REGISTERING THE DEATH
When someone dies at home or in a Nursing Home:
When someone dies at home, the family doctor and closest family relative must be informed. If your loved one dies at a Nursing Home, the staff will arrange for the Doctor to visit. The Doctor who has attended your loved one during their last illness must complete a certificate giving the cause of death. The ‘Medical Certificate of Cause of Death’ is a legal requirement and is issued free of charge. Depending upon the day and time, the Doctor may issue the certificate at a later date, and you may be asked to collect this from the surgery. This certificate must be taken to your local Registrar of Births and Deaths, as this will allow registration to take place.
When someone dies in Hospital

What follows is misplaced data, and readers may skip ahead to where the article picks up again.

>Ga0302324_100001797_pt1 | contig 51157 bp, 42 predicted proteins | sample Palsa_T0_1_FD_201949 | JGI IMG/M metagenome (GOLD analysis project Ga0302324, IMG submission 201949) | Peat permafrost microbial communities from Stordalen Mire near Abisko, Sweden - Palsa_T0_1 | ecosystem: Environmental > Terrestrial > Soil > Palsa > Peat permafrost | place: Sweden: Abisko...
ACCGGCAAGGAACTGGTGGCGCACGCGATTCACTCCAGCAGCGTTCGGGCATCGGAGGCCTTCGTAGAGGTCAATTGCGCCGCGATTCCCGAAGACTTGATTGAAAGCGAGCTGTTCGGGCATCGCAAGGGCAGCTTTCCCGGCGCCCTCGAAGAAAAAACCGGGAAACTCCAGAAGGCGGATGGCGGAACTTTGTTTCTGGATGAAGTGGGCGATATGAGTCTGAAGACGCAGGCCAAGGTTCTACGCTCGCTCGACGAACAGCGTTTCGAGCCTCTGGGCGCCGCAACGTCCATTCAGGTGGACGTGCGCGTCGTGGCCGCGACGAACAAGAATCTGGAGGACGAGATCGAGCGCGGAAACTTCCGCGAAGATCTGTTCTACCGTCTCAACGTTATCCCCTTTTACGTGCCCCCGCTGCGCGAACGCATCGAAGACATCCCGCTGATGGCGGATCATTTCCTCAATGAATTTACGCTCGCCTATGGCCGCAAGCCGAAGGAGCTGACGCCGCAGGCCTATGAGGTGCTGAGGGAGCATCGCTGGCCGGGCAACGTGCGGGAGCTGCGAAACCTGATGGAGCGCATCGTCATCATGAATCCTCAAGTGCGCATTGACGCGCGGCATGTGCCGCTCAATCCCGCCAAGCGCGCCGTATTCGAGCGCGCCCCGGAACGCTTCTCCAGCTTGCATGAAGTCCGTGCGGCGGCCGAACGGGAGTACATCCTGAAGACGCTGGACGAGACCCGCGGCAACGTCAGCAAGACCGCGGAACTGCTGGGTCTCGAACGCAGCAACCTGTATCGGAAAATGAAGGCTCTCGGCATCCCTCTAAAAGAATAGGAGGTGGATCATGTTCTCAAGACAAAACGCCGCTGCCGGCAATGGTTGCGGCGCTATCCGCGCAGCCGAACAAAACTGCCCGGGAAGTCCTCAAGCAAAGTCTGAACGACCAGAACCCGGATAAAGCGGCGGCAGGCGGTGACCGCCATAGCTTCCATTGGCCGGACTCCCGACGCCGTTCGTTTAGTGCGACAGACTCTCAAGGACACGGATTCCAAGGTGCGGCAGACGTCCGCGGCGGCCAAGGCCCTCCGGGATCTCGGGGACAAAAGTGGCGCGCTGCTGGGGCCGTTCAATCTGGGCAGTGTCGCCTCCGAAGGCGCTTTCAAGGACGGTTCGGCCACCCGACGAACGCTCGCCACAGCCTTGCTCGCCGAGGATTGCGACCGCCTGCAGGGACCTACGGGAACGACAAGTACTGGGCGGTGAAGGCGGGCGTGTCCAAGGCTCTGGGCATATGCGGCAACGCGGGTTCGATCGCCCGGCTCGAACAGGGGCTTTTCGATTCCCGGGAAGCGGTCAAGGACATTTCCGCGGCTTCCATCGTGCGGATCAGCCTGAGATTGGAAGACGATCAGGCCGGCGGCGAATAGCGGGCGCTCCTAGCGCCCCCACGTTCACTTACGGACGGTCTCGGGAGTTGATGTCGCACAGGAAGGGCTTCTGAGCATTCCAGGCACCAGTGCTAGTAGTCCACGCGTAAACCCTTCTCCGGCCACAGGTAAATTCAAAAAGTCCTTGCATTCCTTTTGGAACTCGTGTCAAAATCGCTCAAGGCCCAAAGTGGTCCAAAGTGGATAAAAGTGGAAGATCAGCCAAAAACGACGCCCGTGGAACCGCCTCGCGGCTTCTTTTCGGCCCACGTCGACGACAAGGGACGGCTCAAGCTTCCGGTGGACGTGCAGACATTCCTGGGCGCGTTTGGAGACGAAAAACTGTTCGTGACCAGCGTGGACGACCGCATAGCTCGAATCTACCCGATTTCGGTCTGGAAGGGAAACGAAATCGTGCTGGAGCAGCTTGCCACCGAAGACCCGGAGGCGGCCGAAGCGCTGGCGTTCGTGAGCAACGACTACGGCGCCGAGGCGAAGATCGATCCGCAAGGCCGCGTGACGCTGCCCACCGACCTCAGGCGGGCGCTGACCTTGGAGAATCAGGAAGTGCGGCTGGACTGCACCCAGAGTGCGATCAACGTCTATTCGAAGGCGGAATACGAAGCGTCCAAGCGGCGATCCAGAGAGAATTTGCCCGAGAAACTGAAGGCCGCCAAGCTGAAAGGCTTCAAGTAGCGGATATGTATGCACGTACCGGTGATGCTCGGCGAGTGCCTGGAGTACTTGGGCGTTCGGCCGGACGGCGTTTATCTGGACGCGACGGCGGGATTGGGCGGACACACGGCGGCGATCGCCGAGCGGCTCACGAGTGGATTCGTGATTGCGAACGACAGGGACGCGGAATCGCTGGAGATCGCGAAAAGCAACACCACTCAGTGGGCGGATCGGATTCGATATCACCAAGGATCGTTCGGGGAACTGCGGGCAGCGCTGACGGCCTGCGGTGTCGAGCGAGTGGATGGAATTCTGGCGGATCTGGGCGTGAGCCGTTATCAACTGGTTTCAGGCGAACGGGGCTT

If someone dies in Hospital the Health Authority will arrange for the Medical Certificate of Cause of Death to be completed, and one will usually be asked to collect this from the Bereavement Officer. On some occasions, the Hospital will want to carry out a post-mortem, for which consent from the nearest relative will be required. This request will be for additional information on the cause of death, and isn’t, in any way, a legal requirement. When you visit the Bereavement Officer to collect the Certificate, you will need to inform them of your intentions for the funeral. Should you opt for a Cremation, two additional documents will need to be completed by the Hospital, and the deceased cannot be removed from their care until these have been completed. In any case, we ask if you can contact us as soon as you feel able. We can then guide you through the immediate steps, and ensure you are aware of what is going on.